Why Don't I Show Up in Social Search?

Today Google officially rolled out its social search function, a way to customize your SERPs to include results from people within your very own network. Pretty neat, considering the vast amount of people we can be linked to and the amount of content to wade through out there in search engine land.

Danny Sullivan has a great post about this, in which I was surprised to learn that a person can show up in their own searches (with the 'social' option). It struck me as odd until I read his explanation of it,
" own blog is listed. That makes sense, in a way. I know myself, and I write about Newport Beach a lot."

Intrigued, I instantly opted into the Google Experiment and started searching. I tried an easy test first - "SEO" - since a good number of my friends on Twitter are SEOs. Bingo:

At the bottom of the SERP, my very own results. The dude in the 'stache is a friend...and the second result is my very own husband. Now, why wouldn't Clint's 'result' show up before Chris's, since we share the same last name (therefore, Clint would be more relevant to my search)? Well, that's not the way this social search works - even within "my" social results, they're still ranked based on the traditional Google algorithm, meaning in Google's mind is more important than For now anyway :)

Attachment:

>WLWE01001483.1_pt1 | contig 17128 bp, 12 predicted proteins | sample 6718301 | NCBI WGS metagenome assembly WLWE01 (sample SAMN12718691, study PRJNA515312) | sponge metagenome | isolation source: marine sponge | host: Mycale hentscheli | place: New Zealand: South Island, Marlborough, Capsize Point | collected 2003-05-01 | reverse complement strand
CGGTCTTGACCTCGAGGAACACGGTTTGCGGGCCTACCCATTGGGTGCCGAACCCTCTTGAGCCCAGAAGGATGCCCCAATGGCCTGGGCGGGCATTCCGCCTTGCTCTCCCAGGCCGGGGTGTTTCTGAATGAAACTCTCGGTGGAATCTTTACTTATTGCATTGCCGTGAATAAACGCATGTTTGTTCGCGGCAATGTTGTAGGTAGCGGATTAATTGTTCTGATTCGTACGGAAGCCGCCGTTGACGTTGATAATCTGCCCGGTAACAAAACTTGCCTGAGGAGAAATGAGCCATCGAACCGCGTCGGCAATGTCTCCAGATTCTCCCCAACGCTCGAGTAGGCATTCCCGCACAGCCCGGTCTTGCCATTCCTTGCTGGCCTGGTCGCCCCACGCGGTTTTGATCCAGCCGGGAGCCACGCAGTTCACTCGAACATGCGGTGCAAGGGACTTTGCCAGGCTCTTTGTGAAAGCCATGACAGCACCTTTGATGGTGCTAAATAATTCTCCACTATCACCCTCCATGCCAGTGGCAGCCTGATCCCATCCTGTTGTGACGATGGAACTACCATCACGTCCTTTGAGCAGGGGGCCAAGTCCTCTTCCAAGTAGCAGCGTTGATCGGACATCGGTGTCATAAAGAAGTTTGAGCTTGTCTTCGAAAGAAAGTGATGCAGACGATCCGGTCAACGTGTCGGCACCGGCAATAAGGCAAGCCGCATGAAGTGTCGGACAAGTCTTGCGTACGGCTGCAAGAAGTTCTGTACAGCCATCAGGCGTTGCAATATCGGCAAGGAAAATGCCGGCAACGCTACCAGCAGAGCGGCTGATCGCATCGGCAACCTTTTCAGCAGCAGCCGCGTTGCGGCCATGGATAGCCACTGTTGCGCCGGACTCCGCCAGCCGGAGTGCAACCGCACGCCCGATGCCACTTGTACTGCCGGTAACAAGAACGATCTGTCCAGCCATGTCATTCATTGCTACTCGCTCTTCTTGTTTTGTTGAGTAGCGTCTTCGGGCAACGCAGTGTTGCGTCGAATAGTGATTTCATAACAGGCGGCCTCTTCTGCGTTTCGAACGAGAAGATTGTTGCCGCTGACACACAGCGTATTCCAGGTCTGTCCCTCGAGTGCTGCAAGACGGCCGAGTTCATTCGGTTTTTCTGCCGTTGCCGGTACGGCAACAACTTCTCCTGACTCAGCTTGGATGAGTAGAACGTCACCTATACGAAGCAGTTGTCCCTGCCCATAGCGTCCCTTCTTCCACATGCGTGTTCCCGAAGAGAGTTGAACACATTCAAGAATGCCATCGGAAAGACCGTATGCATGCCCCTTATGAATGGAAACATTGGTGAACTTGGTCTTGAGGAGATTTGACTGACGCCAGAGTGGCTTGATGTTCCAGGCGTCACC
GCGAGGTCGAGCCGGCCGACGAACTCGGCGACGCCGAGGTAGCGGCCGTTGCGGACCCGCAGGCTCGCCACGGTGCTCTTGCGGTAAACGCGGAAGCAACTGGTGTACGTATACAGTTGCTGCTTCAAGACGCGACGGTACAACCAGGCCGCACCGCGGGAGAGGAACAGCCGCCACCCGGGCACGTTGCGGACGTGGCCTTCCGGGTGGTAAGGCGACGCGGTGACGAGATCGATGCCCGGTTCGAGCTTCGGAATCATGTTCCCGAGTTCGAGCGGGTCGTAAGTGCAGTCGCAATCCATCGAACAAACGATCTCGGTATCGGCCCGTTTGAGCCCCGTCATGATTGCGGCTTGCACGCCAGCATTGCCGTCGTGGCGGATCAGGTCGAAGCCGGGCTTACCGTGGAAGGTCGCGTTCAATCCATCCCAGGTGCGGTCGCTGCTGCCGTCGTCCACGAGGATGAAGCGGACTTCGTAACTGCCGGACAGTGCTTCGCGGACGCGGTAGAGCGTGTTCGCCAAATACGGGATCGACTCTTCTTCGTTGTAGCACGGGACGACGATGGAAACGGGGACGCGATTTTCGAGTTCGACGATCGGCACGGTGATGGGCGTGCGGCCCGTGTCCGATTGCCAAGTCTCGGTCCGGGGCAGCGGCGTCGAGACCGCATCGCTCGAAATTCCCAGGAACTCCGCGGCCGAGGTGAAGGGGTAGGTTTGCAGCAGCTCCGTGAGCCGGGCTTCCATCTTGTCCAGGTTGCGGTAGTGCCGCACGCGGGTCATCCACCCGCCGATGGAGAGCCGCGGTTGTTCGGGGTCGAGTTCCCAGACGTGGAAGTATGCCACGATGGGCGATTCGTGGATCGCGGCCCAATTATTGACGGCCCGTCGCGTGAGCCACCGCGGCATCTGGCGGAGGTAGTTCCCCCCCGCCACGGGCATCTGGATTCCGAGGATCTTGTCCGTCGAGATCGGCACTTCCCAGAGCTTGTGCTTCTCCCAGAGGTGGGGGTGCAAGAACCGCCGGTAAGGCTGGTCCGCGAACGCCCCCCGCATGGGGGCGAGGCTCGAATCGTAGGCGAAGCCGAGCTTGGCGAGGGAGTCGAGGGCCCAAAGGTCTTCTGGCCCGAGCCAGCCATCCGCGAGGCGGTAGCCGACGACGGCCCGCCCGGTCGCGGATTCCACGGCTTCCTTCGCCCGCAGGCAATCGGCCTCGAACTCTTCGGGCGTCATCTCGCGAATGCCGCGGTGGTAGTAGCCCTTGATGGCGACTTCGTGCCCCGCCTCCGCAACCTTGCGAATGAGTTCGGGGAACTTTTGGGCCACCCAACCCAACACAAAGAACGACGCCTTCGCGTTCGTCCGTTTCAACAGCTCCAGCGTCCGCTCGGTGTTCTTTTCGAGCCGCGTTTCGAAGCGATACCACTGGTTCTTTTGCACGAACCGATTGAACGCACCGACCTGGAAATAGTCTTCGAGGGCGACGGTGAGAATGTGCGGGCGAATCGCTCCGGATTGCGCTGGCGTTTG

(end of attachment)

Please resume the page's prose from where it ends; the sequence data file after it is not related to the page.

Ever the narcissist, I tried another search, something for which I figured I'd show up for. Something I blog/talk about a lot: my dog. So I chose "german shepherd" and scrolled to the bottom of the page - nada. What? Where am I? Shouldn't I show up in my own social network for something I blog, micro-blog, and talk about often? Hmf. Evidently not.

Okay, different search - "music" - SOMEONE I know must be mentioning something about music. Lo and behold, when I click on my 'Show Options' view and then narrow it down to 'Social,' here's what I see:

Wait, Cities 97? I don't follow Cities 97 on Twitter...oh, wait, but one of my co-workers does. While I certainly respect her choice to support easy listening, I'm personally not interested in that station. Even though it's very relevant to music, I personally have no connection to it so don't think it's a relevant result here.

So, for my last search (in this 'test') I tried something else. I'm connected to several of my co-workers via Facebook and Twitter, so I performed a search for my company's name, expecting to find at least a few co-workers who've mentioned where they work. The only result came from a co-worker who follows ME on Twitter, but I do not follow this person.

Thus far, Google, I don't vote it a total FAIL, but I do have some grievances with how this works. Why am I not showing up for my own "relevant social searches" but people/entities I don't even follow do show up?

Looks like there could be a couple bugs yet to work out with this.

*PS: Yes, I have a Google Profile and had it long before this post.

Find Your Anagram